Imran Khan, Prime Minister of Pakistan, is handling the biggest hurdle to his administration from the opposition parties that have joined hands over the weekend to elect firebrand cleric Maulana Fazalur Rehman. He will be leading the 11 parties anti-government organisation seeking to replace Imran Khan.
Last year, Maulana Fazalur Rehman had the initial round of his campaign opposite Imran Khan when he started the ‘Azadi March’ that originated from Karachi to the capital city of Islamabad upon the ruling Pakistan Tehreek-i-Insaf, or PTI government. That did not work so this time, Rehman has backing from other parties to hold the street rallies running.
The opposition jointly attacking the ruling military is rare in Pakistan; the army has ordered Pakistan for about half of its 73-year history and usually had the last word in the country’s governance even after that, and it is still going on.
Pakistan Democratic Movement – a 26 point resolution to seek resignation from the Prime Minister and to put an end to the role of the military in political matters.
Army chief General Qamar Javed Bajwa who convoked political parties to a confidential assemblage last month to create consent on using the Gilgit Baltistan in the extended northern areas into Pakistan’s fifth area at China’s order.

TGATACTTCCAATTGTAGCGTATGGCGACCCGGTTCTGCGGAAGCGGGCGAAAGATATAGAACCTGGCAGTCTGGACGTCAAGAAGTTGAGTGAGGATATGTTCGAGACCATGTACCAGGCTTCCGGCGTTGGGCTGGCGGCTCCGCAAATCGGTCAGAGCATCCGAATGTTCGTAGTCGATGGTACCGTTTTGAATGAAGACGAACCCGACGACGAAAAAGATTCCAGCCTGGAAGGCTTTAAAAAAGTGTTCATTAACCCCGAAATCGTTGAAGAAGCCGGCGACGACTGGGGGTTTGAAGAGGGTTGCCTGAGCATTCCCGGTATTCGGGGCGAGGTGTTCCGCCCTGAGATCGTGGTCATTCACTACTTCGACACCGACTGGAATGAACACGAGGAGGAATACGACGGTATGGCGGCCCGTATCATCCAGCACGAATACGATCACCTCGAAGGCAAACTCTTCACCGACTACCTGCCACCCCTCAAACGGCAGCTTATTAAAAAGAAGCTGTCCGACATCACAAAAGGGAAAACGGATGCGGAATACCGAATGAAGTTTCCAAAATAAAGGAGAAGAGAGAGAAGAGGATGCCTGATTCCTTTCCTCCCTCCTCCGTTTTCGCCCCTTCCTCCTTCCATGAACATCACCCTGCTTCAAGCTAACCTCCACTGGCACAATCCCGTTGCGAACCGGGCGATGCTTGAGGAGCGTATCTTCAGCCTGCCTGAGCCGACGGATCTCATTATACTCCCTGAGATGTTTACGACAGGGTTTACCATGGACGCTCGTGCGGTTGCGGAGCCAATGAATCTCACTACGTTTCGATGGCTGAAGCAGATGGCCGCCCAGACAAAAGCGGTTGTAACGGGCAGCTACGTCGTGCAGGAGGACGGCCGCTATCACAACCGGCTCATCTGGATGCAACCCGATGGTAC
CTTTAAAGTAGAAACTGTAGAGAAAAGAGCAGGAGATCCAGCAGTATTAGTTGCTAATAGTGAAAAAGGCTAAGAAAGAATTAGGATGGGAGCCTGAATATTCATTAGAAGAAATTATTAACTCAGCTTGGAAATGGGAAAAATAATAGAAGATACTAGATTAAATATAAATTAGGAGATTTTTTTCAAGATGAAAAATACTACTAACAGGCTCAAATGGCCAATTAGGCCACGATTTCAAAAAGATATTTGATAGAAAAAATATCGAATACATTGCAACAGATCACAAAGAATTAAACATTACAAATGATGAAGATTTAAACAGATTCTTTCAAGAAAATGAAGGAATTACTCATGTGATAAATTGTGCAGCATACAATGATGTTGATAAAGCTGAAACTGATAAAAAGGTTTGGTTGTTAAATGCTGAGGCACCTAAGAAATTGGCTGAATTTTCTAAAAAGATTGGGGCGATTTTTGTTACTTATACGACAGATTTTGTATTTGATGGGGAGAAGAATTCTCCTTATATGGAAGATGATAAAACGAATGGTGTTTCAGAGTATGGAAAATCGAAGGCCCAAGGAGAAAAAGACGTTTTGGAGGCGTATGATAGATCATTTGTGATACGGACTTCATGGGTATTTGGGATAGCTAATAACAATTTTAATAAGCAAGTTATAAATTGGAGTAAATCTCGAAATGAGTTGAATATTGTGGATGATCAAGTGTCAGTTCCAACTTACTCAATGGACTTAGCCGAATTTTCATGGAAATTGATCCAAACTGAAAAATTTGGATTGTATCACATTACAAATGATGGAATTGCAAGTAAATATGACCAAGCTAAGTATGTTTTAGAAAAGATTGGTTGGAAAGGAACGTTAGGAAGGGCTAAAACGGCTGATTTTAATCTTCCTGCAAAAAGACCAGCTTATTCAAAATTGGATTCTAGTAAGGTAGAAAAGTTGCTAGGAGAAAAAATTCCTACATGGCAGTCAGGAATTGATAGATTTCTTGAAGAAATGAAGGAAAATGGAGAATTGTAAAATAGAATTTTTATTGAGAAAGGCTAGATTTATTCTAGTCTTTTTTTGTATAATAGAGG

Imran Khan, who got to the government on the back of populist support to root out corruption, borders accusations that his anti-corruption approach solely targets the opposition leaders.
Khan faces other hurdles as well, some of them much more critical. Next month’s meeting of the Financial Action Task Force, or FATF, is one. The conference, scheduled for October 21-23, is to vote on Imran Khan’s appeal to get Pakistan off the global watchdog’s ‘grey list’.
Islamabad was expected to be deceived given its poor report of executing anti-terror laws, said Indian counter-terror officials. That would make it difficult for the Prime Minister’s government to obtain global markets at a time when the country’s economy has been floundering.